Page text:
Interview with Bill Shaver, founding chair of Workplace Safety North
It is somehow fitting that Bill Shaver, past chair of the Ontario Mines and Aggregates Safety and Health Association (MASHA) and founding chair of Workplace Safety North was born and raised in Val d’Or, the “Valley of Gold.” A third generation miner, his early years were spent at the same Val d’Or mine where his father worked as mine engineer and manager. His maternal grandfather had been the surface foreman at the same mine. After high school, Shaver spent two years at Haileybury School of Mines before heading to Queen’s University for a mining engineering degree.
Up to the challenge
Shaver spent the first decade of his career working in cold far-flung mining sites in the Arctic and Greenland. “When I look back, those were some of the most enjoyable times of my career because the projects were challenging and people were learning new things, but also the management teams were usually quite small,” says Shaver. “And so you got lots of responsibility…they would just keep heaping it on you until you either succumbed or were up to the challenge,” he laughs.
Over the years, Shaver worked at Uranium City in northern Saskatchewan, Raglan in northern Quebec, Redpath in North Bay, and was a founding member of mining services company Dynatec, predecessor to DMC Mining Services, which has since been purchased by Polish mining conglomerate KGHMSA. He joined the MASHA board in 2000 and became chair in 2001. In 2009, during the amalgamation of MASHA with the Ontario forestry, pulp and paper health and safety associations, he became inaugural chair of Workplace Safety North (WSN).
No going back
Bringing together three organizations in 2010 was not easy, but today, Shaver says he’s pleased to see how the strengths of the past organizations have helped shape the current collaborative culture at WSN. “I think I was one of the early ones to recognize that there was going to be ‘no going back’ once we got the ball rolling,” he says. “Here we are five or six years later, and we’ve been successful.”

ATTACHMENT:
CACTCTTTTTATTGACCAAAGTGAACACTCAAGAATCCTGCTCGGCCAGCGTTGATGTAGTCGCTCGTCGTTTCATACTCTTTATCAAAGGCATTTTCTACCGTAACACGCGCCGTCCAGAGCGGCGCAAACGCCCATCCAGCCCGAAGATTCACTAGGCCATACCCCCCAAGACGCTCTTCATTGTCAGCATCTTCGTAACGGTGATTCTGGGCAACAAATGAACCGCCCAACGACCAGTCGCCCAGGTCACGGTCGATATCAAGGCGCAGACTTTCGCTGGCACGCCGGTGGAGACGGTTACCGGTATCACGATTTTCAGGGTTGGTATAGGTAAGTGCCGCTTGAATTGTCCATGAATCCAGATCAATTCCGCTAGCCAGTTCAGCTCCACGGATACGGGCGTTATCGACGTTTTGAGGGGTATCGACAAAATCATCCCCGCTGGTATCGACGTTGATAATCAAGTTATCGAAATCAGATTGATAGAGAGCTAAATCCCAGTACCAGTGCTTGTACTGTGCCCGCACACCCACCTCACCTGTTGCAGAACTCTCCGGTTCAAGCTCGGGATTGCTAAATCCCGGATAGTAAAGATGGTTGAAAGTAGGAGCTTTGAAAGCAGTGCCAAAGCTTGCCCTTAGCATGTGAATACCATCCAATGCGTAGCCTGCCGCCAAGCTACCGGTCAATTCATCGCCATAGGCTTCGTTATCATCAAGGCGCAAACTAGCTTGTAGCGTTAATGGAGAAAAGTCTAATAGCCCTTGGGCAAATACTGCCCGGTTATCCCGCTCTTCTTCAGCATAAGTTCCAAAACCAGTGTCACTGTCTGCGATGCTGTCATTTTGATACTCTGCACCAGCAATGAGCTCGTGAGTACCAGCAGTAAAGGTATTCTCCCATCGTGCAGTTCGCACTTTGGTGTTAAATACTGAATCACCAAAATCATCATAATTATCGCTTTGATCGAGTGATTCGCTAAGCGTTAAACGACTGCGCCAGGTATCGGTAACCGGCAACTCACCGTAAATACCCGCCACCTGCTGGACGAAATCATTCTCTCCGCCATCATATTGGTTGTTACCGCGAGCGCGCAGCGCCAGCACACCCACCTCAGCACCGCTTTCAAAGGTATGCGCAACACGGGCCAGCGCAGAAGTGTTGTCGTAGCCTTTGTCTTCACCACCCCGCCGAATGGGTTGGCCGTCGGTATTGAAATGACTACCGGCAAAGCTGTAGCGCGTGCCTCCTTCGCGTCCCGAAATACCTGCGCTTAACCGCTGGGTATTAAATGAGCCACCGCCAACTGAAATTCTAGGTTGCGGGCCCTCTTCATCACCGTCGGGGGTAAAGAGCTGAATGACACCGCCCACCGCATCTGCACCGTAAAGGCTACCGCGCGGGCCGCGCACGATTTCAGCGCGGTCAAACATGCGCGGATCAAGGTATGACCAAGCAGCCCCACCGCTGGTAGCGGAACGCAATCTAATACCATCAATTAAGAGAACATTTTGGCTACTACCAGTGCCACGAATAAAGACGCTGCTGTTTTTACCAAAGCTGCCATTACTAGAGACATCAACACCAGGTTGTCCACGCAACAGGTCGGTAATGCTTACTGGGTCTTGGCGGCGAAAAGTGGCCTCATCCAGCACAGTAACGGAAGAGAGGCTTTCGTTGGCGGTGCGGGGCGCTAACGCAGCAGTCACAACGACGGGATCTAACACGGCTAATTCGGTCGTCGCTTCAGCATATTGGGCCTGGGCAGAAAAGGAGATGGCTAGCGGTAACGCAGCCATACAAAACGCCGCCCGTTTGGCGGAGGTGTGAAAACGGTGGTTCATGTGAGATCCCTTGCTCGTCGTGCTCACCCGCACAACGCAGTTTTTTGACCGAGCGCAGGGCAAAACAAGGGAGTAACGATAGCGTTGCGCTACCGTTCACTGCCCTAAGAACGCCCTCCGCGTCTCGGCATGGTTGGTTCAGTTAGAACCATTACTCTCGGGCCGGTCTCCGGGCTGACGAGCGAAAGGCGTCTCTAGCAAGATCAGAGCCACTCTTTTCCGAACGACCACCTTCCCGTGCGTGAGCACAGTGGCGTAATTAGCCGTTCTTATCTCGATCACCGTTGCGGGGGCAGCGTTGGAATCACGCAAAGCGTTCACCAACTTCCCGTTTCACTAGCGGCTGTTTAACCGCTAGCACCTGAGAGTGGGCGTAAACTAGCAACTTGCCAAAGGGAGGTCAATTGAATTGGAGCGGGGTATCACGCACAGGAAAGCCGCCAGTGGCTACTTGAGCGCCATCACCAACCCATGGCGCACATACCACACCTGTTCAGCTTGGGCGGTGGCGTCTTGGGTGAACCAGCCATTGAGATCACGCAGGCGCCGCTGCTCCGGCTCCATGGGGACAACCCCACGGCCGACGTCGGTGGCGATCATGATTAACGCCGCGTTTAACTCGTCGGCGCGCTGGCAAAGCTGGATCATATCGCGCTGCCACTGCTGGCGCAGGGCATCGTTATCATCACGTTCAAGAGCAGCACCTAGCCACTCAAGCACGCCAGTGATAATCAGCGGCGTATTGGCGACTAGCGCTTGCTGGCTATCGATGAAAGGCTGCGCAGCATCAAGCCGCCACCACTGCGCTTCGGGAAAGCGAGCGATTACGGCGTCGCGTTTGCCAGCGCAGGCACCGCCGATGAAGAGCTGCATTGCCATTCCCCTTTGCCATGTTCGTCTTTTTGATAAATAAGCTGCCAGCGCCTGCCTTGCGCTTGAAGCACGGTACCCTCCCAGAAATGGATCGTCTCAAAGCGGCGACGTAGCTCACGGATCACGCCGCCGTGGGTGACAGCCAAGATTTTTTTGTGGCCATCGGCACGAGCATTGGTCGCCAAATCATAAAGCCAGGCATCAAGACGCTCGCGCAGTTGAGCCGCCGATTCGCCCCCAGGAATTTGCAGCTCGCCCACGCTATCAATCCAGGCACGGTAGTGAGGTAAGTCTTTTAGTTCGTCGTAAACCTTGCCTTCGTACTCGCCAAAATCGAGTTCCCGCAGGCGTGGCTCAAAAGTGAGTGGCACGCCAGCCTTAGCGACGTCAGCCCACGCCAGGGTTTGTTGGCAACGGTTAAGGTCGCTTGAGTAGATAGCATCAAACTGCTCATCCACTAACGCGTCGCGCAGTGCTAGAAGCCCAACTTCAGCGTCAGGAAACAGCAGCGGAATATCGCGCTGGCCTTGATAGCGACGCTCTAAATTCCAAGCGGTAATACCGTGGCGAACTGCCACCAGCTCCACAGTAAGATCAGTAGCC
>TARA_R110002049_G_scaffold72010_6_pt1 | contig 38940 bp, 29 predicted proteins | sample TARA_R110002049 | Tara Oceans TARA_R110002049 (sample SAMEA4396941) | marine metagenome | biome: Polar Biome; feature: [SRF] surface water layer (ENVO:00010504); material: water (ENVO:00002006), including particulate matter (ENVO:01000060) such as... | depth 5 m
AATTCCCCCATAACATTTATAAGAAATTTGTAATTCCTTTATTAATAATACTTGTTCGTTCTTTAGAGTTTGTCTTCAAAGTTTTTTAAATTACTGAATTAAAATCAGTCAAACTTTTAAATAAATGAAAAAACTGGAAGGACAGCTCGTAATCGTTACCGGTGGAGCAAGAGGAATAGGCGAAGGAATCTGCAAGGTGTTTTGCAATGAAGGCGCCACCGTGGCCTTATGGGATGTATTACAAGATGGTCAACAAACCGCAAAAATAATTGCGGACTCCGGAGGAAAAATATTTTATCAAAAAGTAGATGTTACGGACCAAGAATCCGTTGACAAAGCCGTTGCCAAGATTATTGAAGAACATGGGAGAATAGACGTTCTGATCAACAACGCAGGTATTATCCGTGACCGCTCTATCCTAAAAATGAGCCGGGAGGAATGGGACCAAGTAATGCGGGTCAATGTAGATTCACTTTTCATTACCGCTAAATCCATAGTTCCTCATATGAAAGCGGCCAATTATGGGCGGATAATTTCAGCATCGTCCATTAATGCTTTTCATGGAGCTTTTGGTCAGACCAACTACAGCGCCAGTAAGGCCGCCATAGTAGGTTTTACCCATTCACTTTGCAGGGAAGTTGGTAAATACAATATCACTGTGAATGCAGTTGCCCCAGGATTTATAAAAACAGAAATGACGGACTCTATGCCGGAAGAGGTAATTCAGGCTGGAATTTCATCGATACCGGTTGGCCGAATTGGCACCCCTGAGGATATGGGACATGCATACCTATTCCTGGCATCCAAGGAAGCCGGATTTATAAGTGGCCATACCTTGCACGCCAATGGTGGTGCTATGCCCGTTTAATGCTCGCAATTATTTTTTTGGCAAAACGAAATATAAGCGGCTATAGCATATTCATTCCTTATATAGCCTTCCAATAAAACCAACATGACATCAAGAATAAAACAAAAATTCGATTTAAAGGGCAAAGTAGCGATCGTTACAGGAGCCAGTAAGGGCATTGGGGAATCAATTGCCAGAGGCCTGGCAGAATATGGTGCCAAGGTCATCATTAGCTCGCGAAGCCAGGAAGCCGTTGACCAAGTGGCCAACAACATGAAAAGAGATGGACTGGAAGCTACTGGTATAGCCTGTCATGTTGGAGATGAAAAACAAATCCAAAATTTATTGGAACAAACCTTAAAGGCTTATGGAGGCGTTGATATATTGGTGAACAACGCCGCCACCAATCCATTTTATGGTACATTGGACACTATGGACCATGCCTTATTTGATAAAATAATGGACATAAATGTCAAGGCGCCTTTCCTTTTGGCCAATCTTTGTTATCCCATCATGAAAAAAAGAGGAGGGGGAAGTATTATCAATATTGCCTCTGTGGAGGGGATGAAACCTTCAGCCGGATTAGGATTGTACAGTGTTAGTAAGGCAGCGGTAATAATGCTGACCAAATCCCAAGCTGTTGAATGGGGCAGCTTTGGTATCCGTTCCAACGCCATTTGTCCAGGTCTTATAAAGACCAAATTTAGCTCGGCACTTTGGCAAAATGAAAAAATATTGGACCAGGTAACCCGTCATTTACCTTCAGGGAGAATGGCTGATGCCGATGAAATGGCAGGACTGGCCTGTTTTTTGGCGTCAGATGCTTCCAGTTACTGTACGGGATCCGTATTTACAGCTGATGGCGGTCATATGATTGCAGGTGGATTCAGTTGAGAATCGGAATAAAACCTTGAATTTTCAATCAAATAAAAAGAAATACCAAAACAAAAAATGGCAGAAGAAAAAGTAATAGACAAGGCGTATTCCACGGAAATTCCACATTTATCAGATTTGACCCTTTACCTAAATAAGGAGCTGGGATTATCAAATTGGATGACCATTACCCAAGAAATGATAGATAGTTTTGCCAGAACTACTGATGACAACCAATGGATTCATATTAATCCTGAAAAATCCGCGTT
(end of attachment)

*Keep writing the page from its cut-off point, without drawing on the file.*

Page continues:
Industry practices and government plans
Benefits to being on the WSN board, Shaver says, is that he learned about other organizations and industries and how they do things, and he would bring back what he had learned to his own organization. Since it is a volunteer position, he praises companies that encourage employees to participate at the board level. Time spent away from the organization trying to improve safety in Ontario, Shaver says, comes back to the sponsoring organization in terms of education, information, and value in the community.
“I think there’s a bunch of learning you enjoy by being on a board. Of course, with Workplace Safety North you get exposed to other industries. You get exposed to government individuals. I would say many of the politicians – and I think in general politicians have a bad name – however there are many of them that are smart people and are working very hard. At the present time, I think we’re pretty fortunate to have Kevin Flynn as the Minister of Labour. He has a genuine interest in understanding the impact organizations like Workplace Safety North can have on safety of the people of Ontario.”
Shaver applauds the work being done by WSN employees, and notes the board is there to help provide strategic direction and financial review, and to ensure correct policies and procedures are in place to allow the organization to run in a correct manner. They also give advice to senior management where there are specific issues that need to be resolved.